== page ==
As if things are not bad enough as they are, I often find that even as a queer man in the unconscious assumption of my invincibility, I rob the women in my life the space to learn, to fall, to rise, to grow. And when they defy my ‘umbrella’, I feel alienated and hurt. Of course these are alongside other instances where my ‘rescuing’ and affections for women have pushed aside, not because the women in question want to grow or make their own mistakes, but because these women are aware of my queerness and as such untrusting of my masculinity. So at my best, I am lucid and very sensitive to my ultra-romanticising of older men and underestimating of women and younger persons. In these lucid moments my approach is to be present and while calm notify whoever is involved that my love may not be the truth but it is here for the having should it be ever needed. ‘I’ll always be here should you need me’, I have learned to say this and then I sit on my hands and look the other way, listen deeply while looking back at intervals depending on my perceived autonomy of this person and my proximity.

The demonstration of a man’s love besides being perceived as such taboo can be very dangerous to a queer man living in a context where the same-sex attraction is both criminal, immoral, and treacherous to the community. In Nigeria, the danger of a queer man’s love or the harm that it exposes him to is curated by his socio-economic class, communal affiliation, physically built, knowledge of self-defense techniques, proximity to defensive tools, and understanding the social psychology of dangerous people and contexts in his locale. To put it simply, very few people will walk into a visibly heavily guarded situation with the guts to harm or blackmail a queer person, even if the intention is there. Simply put, to be safe surround yourself with ‘knives’, a safety protocol, and make it clear that they can cut to the white meat if they need to.

So more often than not, while in Nigeria, I avoid walking into relationships where I am not visibly guarded by the public glare or at most the presence of my family. Anyone who cannot walk past these walls and comfortably navigate this curated intimacy is simply a high flying risk. I am now well into my 30s and I find that there is nothing more protective than introducing a friend that I want to take seriously to my parents. A friend that I can not bring home to my family is not a friend that I would be interested in. The implication of this is that in Nigeria where most queer men cannot afford to be seen in public with either their love interests or other visibly queer men, I have slashed my friendship pool by a substantial chunk.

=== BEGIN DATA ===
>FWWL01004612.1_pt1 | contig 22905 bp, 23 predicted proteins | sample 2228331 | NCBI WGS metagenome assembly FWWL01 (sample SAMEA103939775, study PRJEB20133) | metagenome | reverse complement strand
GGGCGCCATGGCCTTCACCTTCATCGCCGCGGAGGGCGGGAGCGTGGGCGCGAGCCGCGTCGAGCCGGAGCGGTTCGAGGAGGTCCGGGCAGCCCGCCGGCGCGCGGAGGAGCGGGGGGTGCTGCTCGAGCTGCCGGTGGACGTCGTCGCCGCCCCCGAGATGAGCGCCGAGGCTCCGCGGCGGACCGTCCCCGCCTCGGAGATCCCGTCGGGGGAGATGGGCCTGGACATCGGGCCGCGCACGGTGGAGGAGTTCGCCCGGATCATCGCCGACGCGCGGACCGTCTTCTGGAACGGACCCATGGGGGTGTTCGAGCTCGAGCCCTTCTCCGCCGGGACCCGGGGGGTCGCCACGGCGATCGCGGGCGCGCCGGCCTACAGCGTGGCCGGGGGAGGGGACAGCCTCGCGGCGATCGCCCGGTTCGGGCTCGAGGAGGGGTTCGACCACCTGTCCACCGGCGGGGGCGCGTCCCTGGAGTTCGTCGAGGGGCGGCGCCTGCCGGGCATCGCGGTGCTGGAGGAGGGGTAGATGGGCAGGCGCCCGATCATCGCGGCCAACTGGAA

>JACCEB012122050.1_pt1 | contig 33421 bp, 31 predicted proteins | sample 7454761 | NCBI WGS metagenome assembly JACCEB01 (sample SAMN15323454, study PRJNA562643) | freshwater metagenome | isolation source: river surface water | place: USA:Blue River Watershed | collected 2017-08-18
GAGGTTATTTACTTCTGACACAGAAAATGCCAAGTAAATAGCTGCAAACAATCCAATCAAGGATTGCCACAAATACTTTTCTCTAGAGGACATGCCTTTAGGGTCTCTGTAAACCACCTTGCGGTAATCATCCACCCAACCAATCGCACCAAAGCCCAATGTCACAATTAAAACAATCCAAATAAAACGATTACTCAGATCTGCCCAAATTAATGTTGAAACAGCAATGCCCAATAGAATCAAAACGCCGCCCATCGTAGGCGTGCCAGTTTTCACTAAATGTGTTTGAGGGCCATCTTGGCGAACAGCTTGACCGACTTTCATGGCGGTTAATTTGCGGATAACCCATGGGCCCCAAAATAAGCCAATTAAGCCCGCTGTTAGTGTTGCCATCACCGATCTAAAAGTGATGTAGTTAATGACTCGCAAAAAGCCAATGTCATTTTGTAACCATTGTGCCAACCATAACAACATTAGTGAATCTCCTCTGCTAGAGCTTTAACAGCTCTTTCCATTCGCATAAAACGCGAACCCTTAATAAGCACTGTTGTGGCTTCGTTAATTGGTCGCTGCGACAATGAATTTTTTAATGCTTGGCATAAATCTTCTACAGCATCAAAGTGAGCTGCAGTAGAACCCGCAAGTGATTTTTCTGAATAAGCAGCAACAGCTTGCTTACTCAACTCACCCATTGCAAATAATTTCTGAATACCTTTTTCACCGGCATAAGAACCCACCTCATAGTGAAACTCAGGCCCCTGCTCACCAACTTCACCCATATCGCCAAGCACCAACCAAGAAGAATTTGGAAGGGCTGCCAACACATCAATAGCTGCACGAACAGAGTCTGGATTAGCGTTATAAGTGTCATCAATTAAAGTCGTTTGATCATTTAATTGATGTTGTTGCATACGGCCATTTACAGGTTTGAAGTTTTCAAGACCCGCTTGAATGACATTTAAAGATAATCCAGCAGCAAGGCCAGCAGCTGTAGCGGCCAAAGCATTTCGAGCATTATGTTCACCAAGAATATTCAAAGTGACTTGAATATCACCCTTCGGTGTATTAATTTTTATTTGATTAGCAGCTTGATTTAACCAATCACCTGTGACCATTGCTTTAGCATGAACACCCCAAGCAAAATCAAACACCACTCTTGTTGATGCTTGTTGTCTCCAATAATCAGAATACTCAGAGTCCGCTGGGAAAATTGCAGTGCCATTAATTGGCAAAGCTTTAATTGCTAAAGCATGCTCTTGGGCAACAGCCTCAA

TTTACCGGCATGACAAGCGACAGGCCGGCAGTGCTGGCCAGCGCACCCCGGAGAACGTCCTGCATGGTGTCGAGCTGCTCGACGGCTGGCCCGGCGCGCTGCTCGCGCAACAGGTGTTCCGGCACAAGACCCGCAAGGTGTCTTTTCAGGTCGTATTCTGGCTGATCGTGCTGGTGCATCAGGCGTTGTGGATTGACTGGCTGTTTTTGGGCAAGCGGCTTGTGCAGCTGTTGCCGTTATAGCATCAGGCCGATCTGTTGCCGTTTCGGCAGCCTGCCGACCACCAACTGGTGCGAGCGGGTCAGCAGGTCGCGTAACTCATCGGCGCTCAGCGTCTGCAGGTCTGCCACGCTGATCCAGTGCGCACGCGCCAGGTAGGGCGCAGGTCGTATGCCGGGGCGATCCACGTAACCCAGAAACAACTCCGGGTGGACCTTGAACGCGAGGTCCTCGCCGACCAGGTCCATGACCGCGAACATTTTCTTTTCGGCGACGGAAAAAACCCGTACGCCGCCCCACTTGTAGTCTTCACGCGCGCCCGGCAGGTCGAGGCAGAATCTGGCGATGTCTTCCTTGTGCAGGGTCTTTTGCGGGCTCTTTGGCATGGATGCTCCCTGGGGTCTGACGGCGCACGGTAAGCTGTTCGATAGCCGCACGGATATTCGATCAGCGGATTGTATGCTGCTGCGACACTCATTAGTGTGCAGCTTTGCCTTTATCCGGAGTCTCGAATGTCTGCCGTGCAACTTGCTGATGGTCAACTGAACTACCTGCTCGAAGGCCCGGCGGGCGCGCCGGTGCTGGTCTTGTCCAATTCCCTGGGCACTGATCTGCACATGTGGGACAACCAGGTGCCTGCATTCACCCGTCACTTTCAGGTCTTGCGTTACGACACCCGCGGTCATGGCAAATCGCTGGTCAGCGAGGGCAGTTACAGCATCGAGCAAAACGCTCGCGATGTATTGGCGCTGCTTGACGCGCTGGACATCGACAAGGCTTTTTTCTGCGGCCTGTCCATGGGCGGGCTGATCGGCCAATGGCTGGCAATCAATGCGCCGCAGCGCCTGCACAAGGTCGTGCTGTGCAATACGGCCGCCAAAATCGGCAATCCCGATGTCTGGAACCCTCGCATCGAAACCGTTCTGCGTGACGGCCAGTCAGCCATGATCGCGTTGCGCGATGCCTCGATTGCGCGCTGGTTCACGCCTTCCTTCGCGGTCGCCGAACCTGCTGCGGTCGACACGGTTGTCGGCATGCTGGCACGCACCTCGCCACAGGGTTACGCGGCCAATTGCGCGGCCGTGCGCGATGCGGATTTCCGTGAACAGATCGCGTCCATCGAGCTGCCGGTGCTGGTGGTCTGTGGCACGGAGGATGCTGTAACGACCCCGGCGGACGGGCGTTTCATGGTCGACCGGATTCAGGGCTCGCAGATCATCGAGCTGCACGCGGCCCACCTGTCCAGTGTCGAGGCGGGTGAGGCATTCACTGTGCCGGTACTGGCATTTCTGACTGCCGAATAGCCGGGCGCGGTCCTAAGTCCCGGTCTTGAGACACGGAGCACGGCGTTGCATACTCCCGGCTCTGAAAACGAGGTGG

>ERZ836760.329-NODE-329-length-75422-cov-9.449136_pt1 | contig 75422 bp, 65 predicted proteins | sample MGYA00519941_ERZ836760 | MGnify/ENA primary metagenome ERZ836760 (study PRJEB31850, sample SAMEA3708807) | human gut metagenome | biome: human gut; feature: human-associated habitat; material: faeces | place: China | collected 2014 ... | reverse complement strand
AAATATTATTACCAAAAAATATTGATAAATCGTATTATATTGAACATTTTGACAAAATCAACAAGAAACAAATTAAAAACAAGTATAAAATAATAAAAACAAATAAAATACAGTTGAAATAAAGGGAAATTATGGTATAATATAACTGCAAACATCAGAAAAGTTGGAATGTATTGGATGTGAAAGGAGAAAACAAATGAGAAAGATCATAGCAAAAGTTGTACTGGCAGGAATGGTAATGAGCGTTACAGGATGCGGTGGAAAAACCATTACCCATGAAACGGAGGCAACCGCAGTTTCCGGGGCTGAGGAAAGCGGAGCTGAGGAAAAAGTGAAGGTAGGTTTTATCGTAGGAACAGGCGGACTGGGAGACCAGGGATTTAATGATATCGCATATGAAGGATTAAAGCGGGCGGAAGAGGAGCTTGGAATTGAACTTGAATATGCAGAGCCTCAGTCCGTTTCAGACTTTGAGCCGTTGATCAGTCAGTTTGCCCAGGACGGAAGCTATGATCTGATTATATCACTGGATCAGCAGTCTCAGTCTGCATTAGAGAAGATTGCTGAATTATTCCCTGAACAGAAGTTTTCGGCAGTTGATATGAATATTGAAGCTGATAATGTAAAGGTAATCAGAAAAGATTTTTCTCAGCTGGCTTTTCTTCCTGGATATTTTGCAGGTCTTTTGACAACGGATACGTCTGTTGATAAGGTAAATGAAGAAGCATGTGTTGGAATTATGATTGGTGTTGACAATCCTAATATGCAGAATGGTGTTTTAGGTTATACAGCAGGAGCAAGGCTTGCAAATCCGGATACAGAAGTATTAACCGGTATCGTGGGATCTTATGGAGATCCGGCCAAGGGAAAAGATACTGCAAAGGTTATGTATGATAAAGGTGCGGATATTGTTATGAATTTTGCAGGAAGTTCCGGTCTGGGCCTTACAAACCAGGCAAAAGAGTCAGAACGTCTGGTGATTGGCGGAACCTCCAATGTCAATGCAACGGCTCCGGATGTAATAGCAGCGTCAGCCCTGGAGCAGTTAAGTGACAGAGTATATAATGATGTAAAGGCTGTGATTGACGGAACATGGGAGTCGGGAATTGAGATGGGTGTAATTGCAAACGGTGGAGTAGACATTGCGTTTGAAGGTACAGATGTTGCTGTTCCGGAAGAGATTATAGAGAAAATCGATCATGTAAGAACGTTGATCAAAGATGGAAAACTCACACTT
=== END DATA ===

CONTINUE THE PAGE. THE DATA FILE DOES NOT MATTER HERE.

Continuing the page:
I am at peace with having access to fewer male friends with a higher chance at longevity and honesty. This is not because honesty and longevity are the most exciting things to aspire to in a relationship, but because queer men who have accepted their queerness and the legitimacy of their friendships with other queer men are not as hazardous to one’s mental and sexual health as queer men who are still at war with themselve. Not that a man accepting his queerness makes him any more or less of a man. I find that when it comes to building bridges there may be great potential but very little possibility for a heart yet chaotic and unbelieving.  

I made peace with my queerness a few years ago and came out to my family shortly after. Before my acceptance of myself, I viewed every emotional connection that I made as a mistake, a manifestation of a controllable flaw, of my failure. Whenever I realized a budding connection I would freak out and take it God on my knees asking for redemption, often prescribing my own penance. My acceptance of myself is a continuous journey even long after coming out to my family. But one of the most striking perks of my acceptance journey is that I am more open to and forgiving of many parts of myself as well as those of my family. 

It is no longer strange for persons that deeply care about me to resist the idea of my queerness or to even throw tantrums. It is not strange for me to be hurt from their resistance to my queerness or to interpret it as plain hostility. However, I am learning every day from the Igbo saying ‘Onye kwe, Chi ya e kwe’. The universe aligns where and when you direct it to, where and when you manifest, where and when you believe. Aligning may take a very long time and the pace of it is often outside our control but it is surely on the way. 

It would be fun to wake up to a world where everyone is aligned to inclusivity. It would great to not have to smile and sashay away when aunties ask me when I intend to marry a girl and make babies. It would be less tedious not to have to set up so many walls when I am seeking out companionship or even worry that I may not get a job when I return home to Nigeria because my CV visibly screams queer rights interests. However, I would not trade in the organic evolution that comes with being present in my journey as an Igbo Nigeria male person through academics, faith, work, and life. I am still learning about how best to be a man in the world. I am still learning about how best a man can love another man in the world. Navigating a man’s love is one of the most challenging aspects of being a same-sex loving man. A woman’s fury is nothing compared to the chaos of four traumatised scrotums in a relationship. Nothing has terrified me more. But I am open to becoming more and more an Igbo man growing and evolving into his masculinity, queerness and love. This trajectory of becoming has played a great role in enhancing my experience of love, both mine and the love of others directed at me. Increasingly I thaw and grow in places that I did not know existed for me.

In some of these growing places, men impress men. So many of these men I hold close to my heart and they continue to inspire the man that I am and the one that I am becoming. So many of these men have built bridges into and across my heart and some of them so far sexually and romantically from me, but yet firmly holding and marching with me. In 2020, when my mum called me Odogwu, years after I came out to her as queer, it meant the world to me that we as family were marching on amidst all the chaos that Nigeria can be queer persons, to the point where my masculinity is as legitimate and incredible as those of all these men that impress.